• Wash your face/do your hair/makeup. I sit Baby Boy in the (empty) bathtub with all his tub toys, and he loves playing there for a few minutes while throw myself together.
    • Make your bed. I used to put Baby Boy in the middle of our bed while I made it “around” him (and played Peek-a-boo with the covers), but he’s way too squirmy now for that to be safe. Now I settle him on the floor by the door-stopper (yes, the plastic tip has been removed) and he plays with that while I straighten the quilts and decorative pillows.
    • Sort baby clothes. When you have a baby, you are constantly going through their clothes and separating the outgrown stuff from the current stuff. This is a chore you can tackle while they play on the floor of their room with you, and it’s a good lesson in colours. And fashion.
  • While the baby is eating:
    • Cook. I’m not suggesting you cook a turkey dinner, but you do have a few minutes to prepare something quick. I pop Baby Boy in his highchair with an “appetizer” (a handful of Cheerios, some cut-up fruit, or even a cup of water of breast milk) and he’s content while I make myself a fast dinner or toss something in the oven for Darling Husband’s lunch for work the next day.
    • Eat with them! The best part of Baby Boy eating regular meals at his highchair is that I get to eat, too. I sit at the counter and eat with him, and it’s very nice. In the breastfeeding-only days, I was trying to sneak meals in whenever.
  • Right after the baby has eaten:
    • Wash the dishes. If I finish eating before Baby Boy, I have a few minutes to wash the dishes or quickly load/unload the dishwasher. If he’s done before I’m done cleaning up the kitchen, I clean him up and pop him into his Playard in the kitchen doorway. He’s happy to sit (or stand) there for a few more minutes while I wipe down the counters and wrap up the leftovers. I make it a point not to leave the kitchen after a meal until it’s totally clean.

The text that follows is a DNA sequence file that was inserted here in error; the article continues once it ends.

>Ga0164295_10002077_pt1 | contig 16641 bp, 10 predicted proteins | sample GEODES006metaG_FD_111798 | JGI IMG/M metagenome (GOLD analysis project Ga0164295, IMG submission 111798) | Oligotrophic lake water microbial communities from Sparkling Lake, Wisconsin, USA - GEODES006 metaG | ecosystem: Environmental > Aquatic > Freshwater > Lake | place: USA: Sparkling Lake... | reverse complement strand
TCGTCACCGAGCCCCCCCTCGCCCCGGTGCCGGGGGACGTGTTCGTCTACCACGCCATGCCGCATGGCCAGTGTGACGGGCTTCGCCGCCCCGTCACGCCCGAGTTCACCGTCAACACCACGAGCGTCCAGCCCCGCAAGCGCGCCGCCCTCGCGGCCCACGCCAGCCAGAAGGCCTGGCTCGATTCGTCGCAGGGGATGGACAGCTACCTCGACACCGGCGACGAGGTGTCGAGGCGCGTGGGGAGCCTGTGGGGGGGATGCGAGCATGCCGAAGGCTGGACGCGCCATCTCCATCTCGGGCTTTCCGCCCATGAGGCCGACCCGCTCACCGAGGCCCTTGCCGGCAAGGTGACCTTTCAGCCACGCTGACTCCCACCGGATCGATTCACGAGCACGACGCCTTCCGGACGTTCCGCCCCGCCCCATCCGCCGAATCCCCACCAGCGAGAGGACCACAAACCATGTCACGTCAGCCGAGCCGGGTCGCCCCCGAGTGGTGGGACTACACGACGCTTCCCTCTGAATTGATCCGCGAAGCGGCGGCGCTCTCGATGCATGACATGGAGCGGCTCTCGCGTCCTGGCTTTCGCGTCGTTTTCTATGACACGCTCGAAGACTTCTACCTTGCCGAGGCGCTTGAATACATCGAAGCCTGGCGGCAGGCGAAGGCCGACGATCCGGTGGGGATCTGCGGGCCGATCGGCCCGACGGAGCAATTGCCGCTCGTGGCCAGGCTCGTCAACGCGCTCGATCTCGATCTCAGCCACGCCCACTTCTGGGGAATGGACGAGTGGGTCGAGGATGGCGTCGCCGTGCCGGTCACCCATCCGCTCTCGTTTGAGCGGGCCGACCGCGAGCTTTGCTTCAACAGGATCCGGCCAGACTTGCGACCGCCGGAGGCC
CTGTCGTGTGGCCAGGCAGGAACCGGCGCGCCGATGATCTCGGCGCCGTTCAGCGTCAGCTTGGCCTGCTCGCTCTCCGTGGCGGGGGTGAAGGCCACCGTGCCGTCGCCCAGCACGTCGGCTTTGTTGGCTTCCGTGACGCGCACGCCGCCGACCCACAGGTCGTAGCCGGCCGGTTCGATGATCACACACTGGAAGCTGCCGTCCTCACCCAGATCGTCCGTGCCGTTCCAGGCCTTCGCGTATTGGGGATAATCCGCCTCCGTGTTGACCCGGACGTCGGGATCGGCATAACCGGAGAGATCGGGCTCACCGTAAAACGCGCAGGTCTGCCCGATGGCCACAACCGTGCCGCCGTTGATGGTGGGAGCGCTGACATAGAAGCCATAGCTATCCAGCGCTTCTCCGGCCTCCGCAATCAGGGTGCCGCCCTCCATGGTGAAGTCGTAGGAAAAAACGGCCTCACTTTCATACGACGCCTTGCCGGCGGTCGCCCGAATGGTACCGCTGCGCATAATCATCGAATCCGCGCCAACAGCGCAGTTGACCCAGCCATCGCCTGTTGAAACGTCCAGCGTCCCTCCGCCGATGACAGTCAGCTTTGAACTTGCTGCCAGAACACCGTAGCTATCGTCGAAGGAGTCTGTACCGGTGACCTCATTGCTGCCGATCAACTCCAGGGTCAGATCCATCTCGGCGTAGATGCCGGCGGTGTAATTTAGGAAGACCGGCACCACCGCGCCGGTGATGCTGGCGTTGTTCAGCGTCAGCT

• Vacuum. If I was able to clean up the kitchen before Baby Boy finished eating, then sometimes I take a few minutes to vacuum. He’ll stand in the Playard and watch in awe as I run the vacuum over the carpet in the living room and hall.
  • When the baby first goes down for a nap:
    • Clean the bathrooms. I do this when he first falls asleep, because then the chemical-y smells will be long gone by the time he wakes up. 
    • Do your nails. This is the only time I can do this, knowing they’ll have time to properly dry before the baby wakes up, and he won’t be exposed to the gross fumes.
    • Put on a load of laundry. If you time it properly, your dryer will do the end-of-cycle buzz just as your baby is waking up — this is key if your baby is like mine, and wakes up easily at noises.
  • While the baby is waking up: